“all plans must also be consistent with the fundamental principles of the Law of Armed Conflict.  Accordingly, plans will, for example, apply the principles of distinction and proportionality and seek to minimize collateral damage to civilian populations and civilian objects.  The United States will not intentionally target civilian populations or civilian objects.”

As one former Commander of the U.S. Strategic Command summarizes,

“…[i]t is clear that U.S. policy-makers were mindful of ethical concerns as they sought to strike a careful balance among the high (perhaps unavoidable) potential for collateral damage from nuclear weapons, the principle of military necessity, and the critical importance of nuclear deterrence to our national security and that of our allies.  The desire to strike that balance certainly influenced the evolution of U.S. nuclear policy."[9]

In U.S. practice, moreover, deep involvement by military and Defense Department civilian lawyers in nuclear planning and operational matters is also today a matter of well-established routine, such lawyers being an official part of formal and informal planning, targeting, and operational processes and reviews precisely in order to ensure consistency with the law of war and relevant implementing guidance.  All uniformed members of the U.S. armed forces are also bound by the Uniform Code of Military Justice (UCMJ), under which they are obliged to refuse to follow orders that are clearly unlawful or that they know to be unlawful, such as orders that direct violations of the law of war.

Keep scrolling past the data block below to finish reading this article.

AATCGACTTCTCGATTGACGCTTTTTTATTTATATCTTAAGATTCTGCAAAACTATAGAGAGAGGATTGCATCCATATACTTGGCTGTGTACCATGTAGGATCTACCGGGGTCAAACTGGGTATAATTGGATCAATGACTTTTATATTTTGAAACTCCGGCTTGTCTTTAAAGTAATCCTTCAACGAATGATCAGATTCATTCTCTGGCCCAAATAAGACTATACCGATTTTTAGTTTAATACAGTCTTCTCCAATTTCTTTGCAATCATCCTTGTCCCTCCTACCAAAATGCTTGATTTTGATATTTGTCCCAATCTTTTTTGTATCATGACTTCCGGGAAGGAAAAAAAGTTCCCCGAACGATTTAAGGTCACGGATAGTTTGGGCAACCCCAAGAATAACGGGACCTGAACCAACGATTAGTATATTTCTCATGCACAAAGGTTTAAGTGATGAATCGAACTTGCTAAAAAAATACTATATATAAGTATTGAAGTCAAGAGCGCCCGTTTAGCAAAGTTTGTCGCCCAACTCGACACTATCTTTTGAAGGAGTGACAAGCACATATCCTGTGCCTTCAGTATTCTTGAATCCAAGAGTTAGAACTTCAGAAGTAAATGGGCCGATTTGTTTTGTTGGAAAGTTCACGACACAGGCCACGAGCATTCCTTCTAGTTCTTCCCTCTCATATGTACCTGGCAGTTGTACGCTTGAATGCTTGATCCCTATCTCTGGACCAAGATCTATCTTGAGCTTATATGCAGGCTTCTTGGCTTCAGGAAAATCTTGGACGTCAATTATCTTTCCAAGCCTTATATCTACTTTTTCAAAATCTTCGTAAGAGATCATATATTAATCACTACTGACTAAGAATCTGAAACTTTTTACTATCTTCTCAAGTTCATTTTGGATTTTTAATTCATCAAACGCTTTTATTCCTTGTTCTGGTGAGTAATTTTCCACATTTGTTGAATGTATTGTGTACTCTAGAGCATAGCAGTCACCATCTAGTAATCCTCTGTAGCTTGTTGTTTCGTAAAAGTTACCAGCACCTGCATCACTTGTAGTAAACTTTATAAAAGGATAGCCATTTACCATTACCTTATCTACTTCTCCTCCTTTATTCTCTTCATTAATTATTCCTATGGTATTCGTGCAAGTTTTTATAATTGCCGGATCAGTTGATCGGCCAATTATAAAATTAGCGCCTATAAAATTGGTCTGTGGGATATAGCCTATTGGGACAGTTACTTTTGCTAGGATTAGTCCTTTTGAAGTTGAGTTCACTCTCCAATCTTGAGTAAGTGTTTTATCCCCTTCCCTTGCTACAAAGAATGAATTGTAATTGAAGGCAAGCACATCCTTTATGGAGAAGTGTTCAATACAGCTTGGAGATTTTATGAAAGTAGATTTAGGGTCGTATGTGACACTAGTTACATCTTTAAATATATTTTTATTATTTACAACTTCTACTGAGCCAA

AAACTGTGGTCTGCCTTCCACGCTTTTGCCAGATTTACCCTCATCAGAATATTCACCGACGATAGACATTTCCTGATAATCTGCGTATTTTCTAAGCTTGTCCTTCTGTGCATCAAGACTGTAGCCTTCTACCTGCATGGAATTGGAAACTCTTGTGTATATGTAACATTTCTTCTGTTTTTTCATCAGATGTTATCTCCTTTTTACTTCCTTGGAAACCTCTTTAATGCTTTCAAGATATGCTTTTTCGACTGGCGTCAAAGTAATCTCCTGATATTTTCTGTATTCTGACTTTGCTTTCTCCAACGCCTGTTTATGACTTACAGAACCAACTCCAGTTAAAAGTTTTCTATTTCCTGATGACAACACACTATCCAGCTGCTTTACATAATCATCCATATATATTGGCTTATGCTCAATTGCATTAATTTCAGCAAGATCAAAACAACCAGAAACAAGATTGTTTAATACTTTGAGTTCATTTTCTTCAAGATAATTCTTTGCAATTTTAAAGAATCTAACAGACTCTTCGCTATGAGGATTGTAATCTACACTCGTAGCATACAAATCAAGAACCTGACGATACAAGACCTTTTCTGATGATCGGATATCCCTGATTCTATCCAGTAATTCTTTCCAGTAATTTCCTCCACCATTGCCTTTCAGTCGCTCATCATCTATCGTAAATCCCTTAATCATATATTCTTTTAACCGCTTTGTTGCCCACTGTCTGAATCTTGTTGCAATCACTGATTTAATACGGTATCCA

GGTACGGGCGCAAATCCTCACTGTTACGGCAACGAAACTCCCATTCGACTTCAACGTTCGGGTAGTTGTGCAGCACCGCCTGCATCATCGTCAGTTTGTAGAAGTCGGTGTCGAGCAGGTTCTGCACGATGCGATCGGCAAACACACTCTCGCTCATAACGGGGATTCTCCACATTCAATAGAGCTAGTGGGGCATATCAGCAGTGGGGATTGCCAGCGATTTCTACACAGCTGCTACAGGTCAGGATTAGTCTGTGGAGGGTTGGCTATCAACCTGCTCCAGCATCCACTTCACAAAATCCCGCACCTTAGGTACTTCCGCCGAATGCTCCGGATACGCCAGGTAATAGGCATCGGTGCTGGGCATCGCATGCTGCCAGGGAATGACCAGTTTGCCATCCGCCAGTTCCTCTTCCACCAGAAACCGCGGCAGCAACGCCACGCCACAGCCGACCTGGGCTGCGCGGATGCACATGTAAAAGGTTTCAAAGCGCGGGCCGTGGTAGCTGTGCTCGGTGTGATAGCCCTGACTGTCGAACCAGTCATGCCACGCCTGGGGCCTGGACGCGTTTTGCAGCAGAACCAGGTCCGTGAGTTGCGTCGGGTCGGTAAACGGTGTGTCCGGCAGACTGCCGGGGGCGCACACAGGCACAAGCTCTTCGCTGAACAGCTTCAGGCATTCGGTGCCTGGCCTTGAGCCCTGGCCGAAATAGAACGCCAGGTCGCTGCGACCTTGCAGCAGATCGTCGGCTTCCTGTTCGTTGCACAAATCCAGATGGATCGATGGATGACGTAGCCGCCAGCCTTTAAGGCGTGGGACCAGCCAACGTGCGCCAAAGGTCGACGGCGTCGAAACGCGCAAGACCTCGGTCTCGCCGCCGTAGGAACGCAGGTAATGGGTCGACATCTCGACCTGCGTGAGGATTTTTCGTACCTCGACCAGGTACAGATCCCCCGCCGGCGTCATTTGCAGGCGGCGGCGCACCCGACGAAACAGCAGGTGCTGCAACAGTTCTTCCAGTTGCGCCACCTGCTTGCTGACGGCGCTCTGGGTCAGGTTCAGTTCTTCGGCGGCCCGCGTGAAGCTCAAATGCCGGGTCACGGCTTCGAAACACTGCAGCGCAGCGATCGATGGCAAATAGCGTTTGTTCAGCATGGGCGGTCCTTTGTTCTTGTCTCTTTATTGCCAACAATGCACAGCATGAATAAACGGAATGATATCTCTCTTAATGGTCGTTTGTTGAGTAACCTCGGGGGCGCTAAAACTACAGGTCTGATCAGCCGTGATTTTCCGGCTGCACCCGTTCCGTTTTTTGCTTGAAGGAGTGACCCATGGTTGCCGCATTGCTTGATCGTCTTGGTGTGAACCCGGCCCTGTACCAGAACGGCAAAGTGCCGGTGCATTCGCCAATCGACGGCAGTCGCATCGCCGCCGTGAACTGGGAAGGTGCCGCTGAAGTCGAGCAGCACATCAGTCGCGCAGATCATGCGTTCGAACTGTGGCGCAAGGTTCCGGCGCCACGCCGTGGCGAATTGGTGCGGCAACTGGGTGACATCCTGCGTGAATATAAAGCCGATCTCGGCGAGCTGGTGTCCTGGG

Furthermore, though this is not strictly a legal factor, the United States has for decades invested enormous amounts of money and manpower in ensuring that the President has as many options available to him or her – and as much time in which to make decisions – as possible, even in a nuclear crisis.  U.S. nuclear command-and-control has long been structured to maximize time for decision-making, to include trying to preserve the option of “riding out” a nuclear attack rather than being forced into “use or lose” launch decisions.  At present, a modernization of the U.S. National Command, Control, and Communications (NC3) system is also underway, to ensure that even under the most challenging conditions, leaders can still detect threats, formulate plans, identify targets, issue orders, and assess the results of combat operations.  Keeping the NC3 system functional and resilient even in the face of growing potential threats – which arise not only from increasingly numerous Chinese intercontinental-range nuclear delivery systems and more sophisticated Russian ones, but also from long-range precision-guided conventional munitions, direct-ascent and on-orbit counter-space weapons, and cyber tools – has not merely an operational but also a compelling legal and moral aspect, for this system is intended to preserve command and control in a crisis that is instrumental for effectively making and implementing nuclear decisions in conformity with a coherent and rational U.S. policy, and with the law.